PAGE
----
Ducey said that change in applications for jobs in state government is designed to ensure at least some of these inmates get a chance to make their case to state agencies that they're good employment prospects.
The governor said that, at some point, the question of an applicant's criminal record will become part of the job interview and screening. And he said it will be at that point when it is determined if the crime is relevant.
"We're going to continue to protect public safety,'' Ducey said. "We're going to make sure to the best of our ability we're hiring the right people and putting them in the right places.''
So, for example, none of this will affect the hiring process for the state Department of Public Safety.
But the governor said it's important to provide some options for former inmates to make a living -- options other than returning to a life of crime.
"What can we do when we're having thousands of people that are coming out of our state prisons if there's not an opportunity provided to them,'' he said. "They don't have an opportunity to do anything except make a bad decision.''
Nothing in the order affects -- or could affect -- private companies.
"I don't set policy for private employers,'' the governor said. "We're trying to lead the way in terms of examples from state government.''
Still, Ducey conceded he understands their reticence.
"I think this is something that people may not understand, people like myself that are 'law-and-order' individuals and want to see a safe community,'' he explained. "I'm hopeful that some other private sector employers will follow suit.''
Ducey said this is similar to a policy he enacted earlier this year that allows state employees at many agencies to bring their newborns to work "so they didn't have to make a decision between career and family, they could continue to have that bond.'' The governor said he has heard that some private companies are now doing the same thing.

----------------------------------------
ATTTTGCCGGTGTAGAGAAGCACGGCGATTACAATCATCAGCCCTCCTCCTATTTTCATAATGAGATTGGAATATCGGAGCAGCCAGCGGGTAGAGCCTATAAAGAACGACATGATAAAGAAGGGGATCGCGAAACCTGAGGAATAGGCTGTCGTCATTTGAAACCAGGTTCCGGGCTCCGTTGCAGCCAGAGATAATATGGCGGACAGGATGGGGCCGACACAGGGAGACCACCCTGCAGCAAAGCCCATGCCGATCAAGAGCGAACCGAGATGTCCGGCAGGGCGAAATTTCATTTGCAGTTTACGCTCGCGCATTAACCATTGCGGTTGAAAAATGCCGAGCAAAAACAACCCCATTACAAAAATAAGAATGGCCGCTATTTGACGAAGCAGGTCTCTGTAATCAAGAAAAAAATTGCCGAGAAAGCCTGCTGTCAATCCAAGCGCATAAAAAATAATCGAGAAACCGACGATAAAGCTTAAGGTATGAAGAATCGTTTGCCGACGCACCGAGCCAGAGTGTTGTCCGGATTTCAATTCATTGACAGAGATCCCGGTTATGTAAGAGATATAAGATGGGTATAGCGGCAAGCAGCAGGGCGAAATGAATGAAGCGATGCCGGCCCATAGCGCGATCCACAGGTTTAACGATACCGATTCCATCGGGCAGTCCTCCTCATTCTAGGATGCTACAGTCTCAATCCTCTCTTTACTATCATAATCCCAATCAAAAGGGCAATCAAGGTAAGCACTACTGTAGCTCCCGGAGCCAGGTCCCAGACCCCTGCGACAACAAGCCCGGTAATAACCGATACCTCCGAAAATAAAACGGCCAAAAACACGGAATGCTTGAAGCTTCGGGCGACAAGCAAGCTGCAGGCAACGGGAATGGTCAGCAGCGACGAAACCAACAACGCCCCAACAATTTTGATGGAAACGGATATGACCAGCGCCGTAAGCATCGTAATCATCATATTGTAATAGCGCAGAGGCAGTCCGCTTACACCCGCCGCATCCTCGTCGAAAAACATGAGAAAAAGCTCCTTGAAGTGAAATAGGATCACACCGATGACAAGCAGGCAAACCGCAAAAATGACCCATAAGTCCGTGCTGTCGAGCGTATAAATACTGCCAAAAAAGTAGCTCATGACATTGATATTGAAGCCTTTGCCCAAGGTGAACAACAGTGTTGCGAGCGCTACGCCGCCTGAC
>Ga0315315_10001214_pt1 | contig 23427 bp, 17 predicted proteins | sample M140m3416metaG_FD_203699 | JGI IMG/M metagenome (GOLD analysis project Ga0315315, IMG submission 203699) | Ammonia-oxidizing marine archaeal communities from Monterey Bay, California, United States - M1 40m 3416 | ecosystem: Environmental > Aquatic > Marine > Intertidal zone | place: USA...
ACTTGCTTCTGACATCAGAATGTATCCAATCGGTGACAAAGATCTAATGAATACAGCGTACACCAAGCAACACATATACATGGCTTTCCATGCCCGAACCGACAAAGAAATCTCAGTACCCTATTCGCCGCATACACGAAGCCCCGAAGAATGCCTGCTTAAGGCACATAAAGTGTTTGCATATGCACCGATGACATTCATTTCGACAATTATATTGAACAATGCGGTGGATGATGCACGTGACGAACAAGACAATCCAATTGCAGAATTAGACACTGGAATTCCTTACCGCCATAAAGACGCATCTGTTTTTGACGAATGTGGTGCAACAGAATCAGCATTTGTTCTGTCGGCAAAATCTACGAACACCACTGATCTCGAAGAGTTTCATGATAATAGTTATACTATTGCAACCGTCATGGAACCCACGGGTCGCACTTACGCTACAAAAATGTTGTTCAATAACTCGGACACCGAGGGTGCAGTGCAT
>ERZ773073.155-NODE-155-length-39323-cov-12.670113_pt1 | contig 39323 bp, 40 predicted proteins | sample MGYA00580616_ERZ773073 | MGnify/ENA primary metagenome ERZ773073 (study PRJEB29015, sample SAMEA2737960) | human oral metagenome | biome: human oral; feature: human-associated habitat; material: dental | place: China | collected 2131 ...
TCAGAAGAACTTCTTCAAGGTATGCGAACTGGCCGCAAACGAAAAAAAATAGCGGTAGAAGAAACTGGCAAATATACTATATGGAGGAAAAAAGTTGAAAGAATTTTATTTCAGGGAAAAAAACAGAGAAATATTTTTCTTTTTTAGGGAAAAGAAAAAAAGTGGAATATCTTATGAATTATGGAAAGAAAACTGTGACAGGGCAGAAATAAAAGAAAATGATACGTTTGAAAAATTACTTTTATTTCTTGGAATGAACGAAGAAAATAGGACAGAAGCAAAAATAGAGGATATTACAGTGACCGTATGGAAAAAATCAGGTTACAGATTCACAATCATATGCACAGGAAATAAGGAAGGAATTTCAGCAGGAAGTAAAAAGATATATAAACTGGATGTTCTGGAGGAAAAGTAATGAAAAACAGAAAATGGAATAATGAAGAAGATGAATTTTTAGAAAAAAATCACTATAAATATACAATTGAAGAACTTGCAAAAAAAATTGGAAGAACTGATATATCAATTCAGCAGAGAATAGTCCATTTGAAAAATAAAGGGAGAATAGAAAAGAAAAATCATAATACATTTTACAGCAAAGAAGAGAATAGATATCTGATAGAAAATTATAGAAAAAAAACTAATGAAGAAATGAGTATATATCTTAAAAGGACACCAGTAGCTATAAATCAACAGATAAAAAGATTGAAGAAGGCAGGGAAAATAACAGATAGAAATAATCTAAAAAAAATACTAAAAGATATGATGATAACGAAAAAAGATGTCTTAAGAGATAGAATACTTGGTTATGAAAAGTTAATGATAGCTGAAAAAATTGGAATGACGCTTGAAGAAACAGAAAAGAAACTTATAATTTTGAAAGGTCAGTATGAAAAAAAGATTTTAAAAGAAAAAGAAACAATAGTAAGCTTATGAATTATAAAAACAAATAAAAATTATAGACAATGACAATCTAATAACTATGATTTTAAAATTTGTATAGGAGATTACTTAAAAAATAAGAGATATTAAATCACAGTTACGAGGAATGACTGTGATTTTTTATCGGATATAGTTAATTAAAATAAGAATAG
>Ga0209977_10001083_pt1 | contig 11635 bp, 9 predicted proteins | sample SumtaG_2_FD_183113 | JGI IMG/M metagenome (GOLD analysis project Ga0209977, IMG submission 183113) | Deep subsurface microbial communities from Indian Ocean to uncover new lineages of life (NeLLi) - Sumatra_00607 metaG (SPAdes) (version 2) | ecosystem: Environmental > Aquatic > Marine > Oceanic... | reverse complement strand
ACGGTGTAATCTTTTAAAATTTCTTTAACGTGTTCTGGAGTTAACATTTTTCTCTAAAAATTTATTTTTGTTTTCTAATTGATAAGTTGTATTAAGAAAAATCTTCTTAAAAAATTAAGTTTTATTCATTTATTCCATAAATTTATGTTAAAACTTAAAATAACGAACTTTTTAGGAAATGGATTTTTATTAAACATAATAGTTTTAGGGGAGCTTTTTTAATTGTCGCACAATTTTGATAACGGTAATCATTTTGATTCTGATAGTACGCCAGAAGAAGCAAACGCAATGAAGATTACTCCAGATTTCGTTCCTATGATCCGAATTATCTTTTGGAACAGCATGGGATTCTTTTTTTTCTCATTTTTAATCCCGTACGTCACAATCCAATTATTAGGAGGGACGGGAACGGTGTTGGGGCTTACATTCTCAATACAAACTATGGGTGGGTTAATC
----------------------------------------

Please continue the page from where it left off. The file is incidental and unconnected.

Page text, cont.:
The announcement about the application process comes as the state trotted out details for placing a new "re-entry center'' for released inmates who have committed some violation of their release conditions and otherwise would wind up back in prison.
Under Arizona law, offenders are released after serving 85 percent of their sentence. But they remain under "community supervision'' for the balance of their term.
Sometimes, a former inmate in that category fails a drug test or some other condition of release but has not committed any new crimes.
Before the re-entry center, the Department of Corrections could either ignore the violation or put the person back behind bars. Under the latter option, the person would lose a job and housing.
The centers, first proposed by Ducey in 2016, provide a place for the former inmate to spend a few weekends locked up while also getting drug counseling. But they are released during the week to keep their jobs.
An existing facility in North Phoenix -- one that provoked opposition from neighbors who were not notified first -- will be closed. Aides to the governor also said the central location is closer to employers.
And existing pre-release employment centers operated in several prisons will also be consolidated there.
TUSAYAN (AP) — Seconds after rounding the highway curve on the final stretch to the Grand Canyon's South Rim entrance, the first sign appears: Yes on 400. Housing. Jobs. Independence.
The ballot measure being decided Tuesday is the latest push in a decadeslong effort to build new hotels, boutique shops and commercial centers in Tusayan, a tiny town that millions of people pass through on the way to the Grand Canyon each year.